Ages Eligible for Study:   18 Years to 24 Years   (Adult)
Sexes Eligible for Study:   All
Accepts Healthy Volunteers:   No

Inclusion Criteria:

  • 18-24 years
  • English speaking
  • Owns a personal phone with text messaging

Exclusion Criteria:

  • Pregnant
  • Prisoner
  • Treated for alcohol dependence or abuse
  • Treated for psychiatric disorder
  Contacts and Locations
Choosing to participate in a study is an important personal decision. Talk with your doctor and family members or friends about deciding to join a study. To learn more about this study, you or your doctor may contact the study research staff using the Contacts provided below. For general information, see Learn About Clinical Studies.

Please refer to this study by its identifier: NCT01197352

United States, Pennsylvania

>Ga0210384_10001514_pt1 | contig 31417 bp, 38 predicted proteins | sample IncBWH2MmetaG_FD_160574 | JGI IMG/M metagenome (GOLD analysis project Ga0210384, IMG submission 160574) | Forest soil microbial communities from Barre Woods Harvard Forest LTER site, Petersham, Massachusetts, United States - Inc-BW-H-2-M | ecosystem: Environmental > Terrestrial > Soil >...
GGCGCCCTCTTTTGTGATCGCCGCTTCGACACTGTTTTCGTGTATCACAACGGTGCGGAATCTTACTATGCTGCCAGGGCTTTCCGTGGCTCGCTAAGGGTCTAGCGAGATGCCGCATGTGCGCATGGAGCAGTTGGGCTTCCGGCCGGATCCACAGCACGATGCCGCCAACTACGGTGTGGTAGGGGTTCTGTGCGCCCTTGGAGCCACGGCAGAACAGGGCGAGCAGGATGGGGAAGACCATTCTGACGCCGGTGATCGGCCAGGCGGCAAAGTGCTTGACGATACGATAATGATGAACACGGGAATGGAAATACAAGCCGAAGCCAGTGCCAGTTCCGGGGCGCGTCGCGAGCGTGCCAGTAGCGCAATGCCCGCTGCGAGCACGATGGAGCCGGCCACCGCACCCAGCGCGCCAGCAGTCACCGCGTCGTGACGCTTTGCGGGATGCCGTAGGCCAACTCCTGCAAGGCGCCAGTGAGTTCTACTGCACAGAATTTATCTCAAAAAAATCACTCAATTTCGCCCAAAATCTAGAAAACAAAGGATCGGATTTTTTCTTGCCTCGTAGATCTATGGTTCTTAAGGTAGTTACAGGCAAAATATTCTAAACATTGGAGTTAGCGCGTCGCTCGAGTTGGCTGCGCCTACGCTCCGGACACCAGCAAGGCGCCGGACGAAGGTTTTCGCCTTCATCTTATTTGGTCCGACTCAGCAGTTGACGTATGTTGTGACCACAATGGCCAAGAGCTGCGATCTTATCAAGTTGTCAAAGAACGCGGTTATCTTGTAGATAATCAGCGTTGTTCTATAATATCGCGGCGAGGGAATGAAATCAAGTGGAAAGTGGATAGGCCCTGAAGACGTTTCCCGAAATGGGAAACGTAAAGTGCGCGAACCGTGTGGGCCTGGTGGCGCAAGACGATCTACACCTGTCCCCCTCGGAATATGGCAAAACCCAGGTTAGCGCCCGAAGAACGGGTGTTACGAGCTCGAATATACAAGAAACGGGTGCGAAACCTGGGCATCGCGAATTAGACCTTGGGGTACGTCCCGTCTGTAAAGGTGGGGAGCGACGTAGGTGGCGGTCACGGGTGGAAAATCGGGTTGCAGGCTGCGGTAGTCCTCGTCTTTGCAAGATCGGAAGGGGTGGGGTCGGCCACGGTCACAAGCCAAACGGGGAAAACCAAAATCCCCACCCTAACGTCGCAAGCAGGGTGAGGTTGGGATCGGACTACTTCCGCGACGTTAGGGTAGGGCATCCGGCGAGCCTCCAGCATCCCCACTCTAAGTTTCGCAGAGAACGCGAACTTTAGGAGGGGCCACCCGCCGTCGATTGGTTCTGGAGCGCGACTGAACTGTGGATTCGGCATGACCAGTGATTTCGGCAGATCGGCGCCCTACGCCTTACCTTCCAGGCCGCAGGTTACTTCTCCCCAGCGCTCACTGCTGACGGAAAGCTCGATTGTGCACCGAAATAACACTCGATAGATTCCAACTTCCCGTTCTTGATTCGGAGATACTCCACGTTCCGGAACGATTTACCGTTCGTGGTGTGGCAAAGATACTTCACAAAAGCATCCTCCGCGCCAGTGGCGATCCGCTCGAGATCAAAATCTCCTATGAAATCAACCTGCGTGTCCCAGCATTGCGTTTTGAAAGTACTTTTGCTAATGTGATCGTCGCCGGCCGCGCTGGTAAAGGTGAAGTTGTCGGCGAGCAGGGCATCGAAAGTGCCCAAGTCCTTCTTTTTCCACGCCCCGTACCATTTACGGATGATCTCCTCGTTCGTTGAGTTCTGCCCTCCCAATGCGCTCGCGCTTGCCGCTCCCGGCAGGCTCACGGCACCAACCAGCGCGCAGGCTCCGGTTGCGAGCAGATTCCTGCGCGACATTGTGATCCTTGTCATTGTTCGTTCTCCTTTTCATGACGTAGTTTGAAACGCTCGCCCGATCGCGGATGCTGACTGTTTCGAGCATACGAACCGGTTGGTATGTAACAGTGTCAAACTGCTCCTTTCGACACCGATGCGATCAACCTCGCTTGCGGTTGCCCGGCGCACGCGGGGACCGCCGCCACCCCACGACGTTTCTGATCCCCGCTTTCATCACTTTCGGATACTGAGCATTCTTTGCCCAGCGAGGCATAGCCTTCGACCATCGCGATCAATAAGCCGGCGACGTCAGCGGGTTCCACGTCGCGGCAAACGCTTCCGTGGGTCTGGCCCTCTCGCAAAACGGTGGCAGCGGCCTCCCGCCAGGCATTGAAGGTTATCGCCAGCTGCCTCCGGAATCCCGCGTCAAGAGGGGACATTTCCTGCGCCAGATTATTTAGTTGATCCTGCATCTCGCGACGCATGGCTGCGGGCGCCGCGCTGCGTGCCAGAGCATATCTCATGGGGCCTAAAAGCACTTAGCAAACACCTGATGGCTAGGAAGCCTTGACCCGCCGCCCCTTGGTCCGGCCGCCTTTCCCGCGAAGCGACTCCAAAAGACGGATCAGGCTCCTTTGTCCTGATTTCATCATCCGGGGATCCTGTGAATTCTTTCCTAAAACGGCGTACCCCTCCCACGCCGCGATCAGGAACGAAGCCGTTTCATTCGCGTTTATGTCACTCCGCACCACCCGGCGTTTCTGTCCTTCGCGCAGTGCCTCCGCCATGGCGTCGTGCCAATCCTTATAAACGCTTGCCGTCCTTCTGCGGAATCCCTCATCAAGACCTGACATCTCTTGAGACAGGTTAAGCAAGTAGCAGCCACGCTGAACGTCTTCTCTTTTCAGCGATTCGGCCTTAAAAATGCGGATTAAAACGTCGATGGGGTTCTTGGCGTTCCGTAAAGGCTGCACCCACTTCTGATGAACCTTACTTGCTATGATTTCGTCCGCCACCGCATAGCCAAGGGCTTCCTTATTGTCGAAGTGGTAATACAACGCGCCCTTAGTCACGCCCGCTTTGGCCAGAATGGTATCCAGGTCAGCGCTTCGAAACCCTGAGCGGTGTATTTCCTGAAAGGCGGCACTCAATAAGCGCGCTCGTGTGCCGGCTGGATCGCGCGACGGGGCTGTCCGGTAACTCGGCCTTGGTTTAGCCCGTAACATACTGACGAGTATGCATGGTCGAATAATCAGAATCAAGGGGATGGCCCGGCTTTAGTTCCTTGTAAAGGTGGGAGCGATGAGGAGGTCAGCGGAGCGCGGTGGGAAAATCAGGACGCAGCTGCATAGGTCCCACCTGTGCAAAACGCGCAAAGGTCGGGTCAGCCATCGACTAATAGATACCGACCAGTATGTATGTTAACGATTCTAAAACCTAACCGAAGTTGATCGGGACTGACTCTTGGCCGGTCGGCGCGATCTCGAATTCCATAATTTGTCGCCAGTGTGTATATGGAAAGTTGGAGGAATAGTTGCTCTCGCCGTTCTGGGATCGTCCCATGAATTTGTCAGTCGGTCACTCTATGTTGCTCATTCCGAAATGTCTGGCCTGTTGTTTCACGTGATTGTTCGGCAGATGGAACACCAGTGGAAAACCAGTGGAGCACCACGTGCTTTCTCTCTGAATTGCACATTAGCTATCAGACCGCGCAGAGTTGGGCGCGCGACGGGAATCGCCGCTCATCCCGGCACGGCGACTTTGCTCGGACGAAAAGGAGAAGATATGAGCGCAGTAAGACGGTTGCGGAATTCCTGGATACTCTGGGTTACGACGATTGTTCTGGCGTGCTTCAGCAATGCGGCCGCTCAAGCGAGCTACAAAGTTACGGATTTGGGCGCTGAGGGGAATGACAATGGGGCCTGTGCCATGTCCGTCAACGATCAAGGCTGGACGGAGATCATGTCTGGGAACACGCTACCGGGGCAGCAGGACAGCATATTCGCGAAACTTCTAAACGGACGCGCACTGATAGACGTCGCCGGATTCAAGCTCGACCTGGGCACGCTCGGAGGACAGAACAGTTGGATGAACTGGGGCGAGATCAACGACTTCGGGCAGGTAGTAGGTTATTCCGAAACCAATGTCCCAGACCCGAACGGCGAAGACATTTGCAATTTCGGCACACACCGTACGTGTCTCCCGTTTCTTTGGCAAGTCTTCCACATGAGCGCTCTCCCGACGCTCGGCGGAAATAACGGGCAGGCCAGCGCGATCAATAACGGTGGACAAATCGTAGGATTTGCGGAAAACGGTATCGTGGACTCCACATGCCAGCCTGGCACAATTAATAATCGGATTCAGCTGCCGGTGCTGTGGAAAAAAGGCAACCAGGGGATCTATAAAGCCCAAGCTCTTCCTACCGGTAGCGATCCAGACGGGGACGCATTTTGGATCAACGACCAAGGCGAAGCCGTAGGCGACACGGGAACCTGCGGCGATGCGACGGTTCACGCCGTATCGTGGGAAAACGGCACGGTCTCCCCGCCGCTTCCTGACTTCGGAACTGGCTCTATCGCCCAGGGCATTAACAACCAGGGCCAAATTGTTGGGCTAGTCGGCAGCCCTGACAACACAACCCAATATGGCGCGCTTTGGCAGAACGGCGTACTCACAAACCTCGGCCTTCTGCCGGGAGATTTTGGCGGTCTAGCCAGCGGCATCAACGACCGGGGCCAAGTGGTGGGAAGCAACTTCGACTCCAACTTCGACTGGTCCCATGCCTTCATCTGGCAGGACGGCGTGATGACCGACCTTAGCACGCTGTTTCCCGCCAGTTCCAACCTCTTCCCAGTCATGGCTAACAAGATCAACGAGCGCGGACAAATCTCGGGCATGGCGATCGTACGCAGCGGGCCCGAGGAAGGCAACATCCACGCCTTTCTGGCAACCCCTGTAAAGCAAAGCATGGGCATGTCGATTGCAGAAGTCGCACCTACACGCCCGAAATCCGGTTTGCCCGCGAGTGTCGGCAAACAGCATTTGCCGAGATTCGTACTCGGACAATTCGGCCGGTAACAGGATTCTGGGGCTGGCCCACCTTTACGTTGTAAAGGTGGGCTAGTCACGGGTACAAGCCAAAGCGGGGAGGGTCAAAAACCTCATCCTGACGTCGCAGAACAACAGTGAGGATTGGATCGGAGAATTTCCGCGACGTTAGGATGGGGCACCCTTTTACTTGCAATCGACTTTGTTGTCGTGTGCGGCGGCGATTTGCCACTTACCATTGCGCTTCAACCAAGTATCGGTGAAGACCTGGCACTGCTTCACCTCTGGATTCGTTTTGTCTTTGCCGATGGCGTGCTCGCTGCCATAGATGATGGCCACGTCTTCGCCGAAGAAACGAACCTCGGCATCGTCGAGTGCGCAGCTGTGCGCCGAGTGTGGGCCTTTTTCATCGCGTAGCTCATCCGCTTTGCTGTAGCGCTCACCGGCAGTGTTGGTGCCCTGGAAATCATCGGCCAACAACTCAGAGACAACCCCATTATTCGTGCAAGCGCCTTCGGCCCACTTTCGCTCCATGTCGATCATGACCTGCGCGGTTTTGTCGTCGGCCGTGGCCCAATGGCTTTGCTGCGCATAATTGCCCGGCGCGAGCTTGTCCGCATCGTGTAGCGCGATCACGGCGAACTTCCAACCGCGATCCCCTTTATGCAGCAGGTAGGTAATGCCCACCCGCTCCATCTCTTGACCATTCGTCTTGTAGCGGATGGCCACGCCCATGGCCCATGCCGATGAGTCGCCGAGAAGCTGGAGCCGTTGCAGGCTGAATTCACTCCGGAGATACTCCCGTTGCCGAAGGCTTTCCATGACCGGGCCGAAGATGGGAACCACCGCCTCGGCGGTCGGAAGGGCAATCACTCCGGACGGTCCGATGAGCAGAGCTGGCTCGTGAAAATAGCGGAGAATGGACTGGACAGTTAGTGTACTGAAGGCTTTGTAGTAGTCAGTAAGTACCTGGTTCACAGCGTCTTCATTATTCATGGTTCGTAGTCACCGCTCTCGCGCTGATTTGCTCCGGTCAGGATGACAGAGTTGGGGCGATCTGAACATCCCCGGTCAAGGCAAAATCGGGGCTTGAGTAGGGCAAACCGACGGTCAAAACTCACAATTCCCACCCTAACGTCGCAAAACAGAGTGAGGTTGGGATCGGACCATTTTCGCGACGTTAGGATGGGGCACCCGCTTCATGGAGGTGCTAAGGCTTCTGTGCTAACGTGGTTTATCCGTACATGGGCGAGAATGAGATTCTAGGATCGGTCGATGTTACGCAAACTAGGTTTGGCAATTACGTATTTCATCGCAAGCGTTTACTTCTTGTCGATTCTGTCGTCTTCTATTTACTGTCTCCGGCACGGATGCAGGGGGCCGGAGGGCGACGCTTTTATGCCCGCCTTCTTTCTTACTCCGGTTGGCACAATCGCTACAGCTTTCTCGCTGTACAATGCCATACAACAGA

University of Pittsburgh Medical Center Emergency Department
Pittsburgh, Pennsylvania, United States
Sponsors and Collaborators
University of Pittsburgh
  More Information

Responsible Party: University of Pittsburgh Identifier: NCT01197352     History of Changes
Other Study ID Numbers: PRO10040186
Study First Received: August 20, 2010
Last Updated: May 18, 2012

Keywords provided by University of Pittsburgh:

Additional relevant MeSH terms:
Alcohol Drinking
Drinking Behavior
Alcohol-Related Disorders
Substance-Related Disorders
Chemically-Induced Disorders
Mental Disorders processed this record on August 16, 2017